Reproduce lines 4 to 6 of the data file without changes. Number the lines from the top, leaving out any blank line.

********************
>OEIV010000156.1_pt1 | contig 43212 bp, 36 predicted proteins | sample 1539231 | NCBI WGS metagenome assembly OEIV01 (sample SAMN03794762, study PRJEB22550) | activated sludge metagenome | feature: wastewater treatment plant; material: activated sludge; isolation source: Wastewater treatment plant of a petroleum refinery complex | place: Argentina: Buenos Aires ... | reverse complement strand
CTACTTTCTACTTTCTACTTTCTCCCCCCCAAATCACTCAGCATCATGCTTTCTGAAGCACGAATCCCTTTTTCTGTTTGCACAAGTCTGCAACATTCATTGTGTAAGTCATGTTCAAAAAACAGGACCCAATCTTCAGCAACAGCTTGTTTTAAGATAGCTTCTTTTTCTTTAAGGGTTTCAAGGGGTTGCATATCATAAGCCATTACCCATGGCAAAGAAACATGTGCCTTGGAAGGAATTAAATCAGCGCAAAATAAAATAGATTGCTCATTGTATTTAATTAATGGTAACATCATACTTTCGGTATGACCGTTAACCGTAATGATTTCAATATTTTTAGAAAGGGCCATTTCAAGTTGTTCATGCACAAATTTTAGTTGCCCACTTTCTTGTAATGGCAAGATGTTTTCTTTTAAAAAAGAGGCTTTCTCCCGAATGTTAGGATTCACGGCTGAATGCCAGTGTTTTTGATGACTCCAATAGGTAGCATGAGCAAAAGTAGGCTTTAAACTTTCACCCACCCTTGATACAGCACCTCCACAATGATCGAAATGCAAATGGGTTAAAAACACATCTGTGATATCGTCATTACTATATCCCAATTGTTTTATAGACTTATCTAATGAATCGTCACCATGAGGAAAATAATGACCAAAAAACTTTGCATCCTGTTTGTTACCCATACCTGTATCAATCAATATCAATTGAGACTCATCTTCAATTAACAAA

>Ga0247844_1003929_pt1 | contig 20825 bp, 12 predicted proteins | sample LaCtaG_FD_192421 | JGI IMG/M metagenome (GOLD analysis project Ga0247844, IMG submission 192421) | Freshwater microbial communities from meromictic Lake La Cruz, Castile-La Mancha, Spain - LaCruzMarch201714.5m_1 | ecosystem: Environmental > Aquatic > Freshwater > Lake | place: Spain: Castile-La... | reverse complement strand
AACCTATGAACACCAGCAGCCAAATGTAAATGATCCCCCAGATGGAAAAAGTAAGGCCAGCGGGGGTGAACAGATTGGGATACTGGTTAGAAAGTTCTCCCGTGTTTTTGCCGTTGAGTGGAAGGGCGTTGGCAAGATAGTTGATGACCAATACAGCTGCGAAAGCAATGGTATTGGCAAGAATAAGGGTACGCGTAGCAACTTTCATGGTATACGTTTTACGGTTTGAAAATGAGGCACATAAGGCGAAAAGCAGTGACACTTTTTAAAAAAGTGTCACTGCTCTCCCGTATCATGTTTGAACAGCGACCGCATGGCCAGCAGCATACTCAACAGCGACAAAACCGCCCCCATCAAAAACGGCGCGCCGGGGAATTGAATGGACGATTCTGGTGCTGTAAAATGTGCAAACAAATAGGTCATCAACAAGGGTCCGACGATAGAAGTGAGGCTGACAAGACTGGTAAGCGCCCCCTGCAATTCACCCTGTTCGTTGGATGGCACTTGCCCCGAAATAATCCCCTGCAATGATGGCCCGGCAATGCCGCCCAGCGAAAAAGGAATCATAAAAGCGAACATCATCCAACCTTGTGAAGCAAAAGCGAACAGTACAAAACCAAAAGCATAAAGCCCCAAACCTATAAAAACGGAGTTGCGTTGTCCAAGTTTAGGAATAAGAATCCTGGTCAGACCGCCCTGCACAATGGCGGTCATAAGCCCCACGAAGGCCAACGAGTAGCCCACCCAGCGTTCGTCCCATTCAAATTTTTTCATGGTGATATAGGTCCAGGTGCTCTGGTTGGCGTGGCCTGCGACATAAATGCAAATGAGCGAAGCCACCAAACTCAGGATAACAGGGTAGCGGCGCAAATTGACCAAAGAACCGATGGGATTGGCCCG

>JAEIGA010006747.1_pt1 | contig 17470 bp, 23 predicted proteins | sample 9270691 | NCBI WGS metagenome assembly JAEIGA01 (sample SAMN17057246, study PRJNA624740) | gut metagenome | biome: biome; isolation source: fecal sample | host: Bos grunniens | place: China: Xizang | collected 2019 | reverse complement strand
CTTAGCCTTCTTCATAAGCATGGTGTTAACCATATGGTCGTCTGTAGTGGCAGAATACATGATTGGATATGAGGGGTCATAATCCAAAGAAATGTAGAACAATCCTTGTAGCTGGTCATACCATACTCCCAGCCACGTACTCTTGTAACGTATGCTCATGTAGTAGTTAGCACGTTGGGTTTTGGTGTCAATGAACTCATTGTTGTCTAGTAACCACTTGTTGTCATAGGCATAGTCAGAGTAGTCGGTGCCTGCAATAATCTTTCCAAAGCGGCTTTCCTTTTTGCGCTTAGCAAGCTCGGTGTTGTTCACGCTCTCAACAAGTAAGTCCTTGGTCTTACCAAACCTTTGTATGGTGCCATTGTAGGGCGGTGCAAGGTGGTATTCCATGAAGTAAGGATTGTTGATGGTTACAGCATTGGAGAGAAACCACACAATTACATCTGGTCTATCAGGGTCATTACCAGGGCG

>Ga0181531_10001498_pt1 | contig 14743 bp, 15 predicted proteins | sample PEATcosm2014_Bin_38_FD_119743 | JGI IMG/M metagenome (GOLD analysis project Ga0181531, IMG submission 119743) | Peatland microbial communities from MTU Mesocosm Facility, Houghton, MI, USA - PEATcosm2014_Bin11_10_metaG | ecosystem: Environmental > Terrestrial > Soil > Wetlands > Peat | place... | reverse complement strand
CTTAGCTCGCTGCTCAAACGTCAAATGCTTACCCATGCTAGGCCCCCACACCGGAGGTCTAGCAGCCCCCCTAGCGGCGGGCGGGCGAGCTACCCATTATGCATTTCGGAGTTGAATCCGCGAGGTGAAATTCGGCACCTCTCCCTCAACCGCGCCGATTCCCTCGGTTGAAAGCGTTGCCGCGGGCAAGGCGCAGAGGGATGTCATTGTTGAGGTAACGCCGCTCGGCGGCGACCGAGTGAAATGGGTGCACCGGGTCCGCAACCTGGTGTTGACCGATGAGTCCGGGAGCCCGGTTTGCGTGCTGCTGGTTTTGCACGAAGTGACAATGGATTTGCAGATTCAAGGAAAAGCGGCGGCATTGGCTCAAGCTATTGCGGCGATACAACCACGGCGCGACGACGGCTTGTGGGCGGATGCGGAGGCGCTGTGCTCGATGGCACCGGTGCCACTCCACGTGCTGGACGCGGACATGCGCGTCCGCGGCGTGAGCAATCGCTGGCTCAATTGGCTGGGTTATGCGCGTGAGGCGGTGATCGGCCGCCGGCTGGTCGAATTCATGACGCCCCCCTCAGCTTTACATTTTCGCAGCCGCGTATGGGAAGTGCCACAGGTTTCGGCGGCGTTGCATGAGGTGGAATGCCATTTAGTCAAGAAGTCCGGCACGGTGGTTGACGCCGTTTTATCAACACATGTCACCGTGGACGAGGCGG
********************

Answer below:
AACCTATGAACACCAGCAGCCAAATGTAAATGATCCCCCAGATGGAAAAAGTAAGGCCAGCGGGGGTGAACAGATTGGGATACTGGTTAGAAAGTTCTCCCGTGTTTTTGCCGTTGAGTGGAAGGGCGTTGGCAAGATAGTTGATGACCAATACAGCTGCGAAAGCAATGGTATTGGCAAGAATAAGGGTACGCGTAGCAACTTTCATGGTATACGTTTTACGGTTTGAAAATGAGGCACATAAGGCGAAAAGCAGTGACACTTTTTAAAAAAGTGTCACTGCTCTCCCGTATCATGTTTGAACAGCGACCGCATGGCCAGCAGCATACTCAACAGCGACAAAACCGCCCCCATCAAAAACGGCGCGCCGGGGAATTGAATGGACGATTCTGGTGCTGTAAAATGTGCAAACAAATAGGTCATCAACAAGGGTCCGACGATAGAAGTGAGGCTGACAAGACTGGTAAGCGCCCCCTGCAATTCACCCTGTTCGTTGGATGGCACTTGCCCCGAAATAATCCCCTGCAATGATGGCCCGGCAATGCCGCCCAGCGAAAAAGGAATCATAAAAGCGAACATCATCCAACCTTGTGAAGCAAAAGCGAACAGTACAAAACCAAAAGCATAAAGCCCCAAACCTATAAAAACGGAGTTGCGTTGTCCAAGTTTAGGAATAAGAATCCTGGTCAGACCGCCCTGCACAATGGCGGTCATAAGCCCCACGAAGGCCAACGAGTAGCCCACCCAGCGTTCGTCCCATTCAAATTTTTTCATGGTGATATAGGTCCAGGTGCTCTGGTTGGCGTGGCCTGCGACATAAATGCAAATGAGCGAAGCCACCAAACTCAGGATAACAGGGTAGCGGCGCAAATTGACCAAAGAACCGATGGGATTGGCCCG

>JAEIGA010006747.1_pt1 | contig 17470 bp, 23 predicted proteins | sample 9270691 | NCBI WGS metagenome assembly JAEIGA01 (sample SAMN17057246, study PRJNA624740) | gut metagenome | biome: biome; isolation source: fecal sample | host: Bos grunniens | place: China: Xizang | collected 2019 | reverse complement strand
CTTAGCCTTCTTCATAAGCATGGTGTTAACCATATGGTCGTCTGTAGTGGCAGAATACATGATTGGATATGAGGGGTCATAATCCAAAGAAATGTAGAACAATCCTTGTAGCTGGTCATACCATACTCCCAGCCACGTACTCTTGTAACGTATGCTCATGTAGTAGTTAGCACGTTGGGTTTTGGTGTCAATGAACTCATTGTTGTCTAGTAACCACTTGTTGTCATAGGCATAGTCAGAGTAGTCGGTGCCTGCAATAATCTTTCCAAAGCGGCTTTCCTTTTTGCGCTTAGCAAGCTCGGTGTTGTTCACGCTCTCAACAAGTAAGTCCTTGGTCTTACCAAACCTTTGTATGGTGCCATTGTAGGGCGGTGCAAGGTGGTATTCCATGAAGTAAGGATTGTTGATGGTTACAGCATTGGAGAGAAACCACACAATTACATCTGGTCTATCAGGGTCATTACCAGGGCG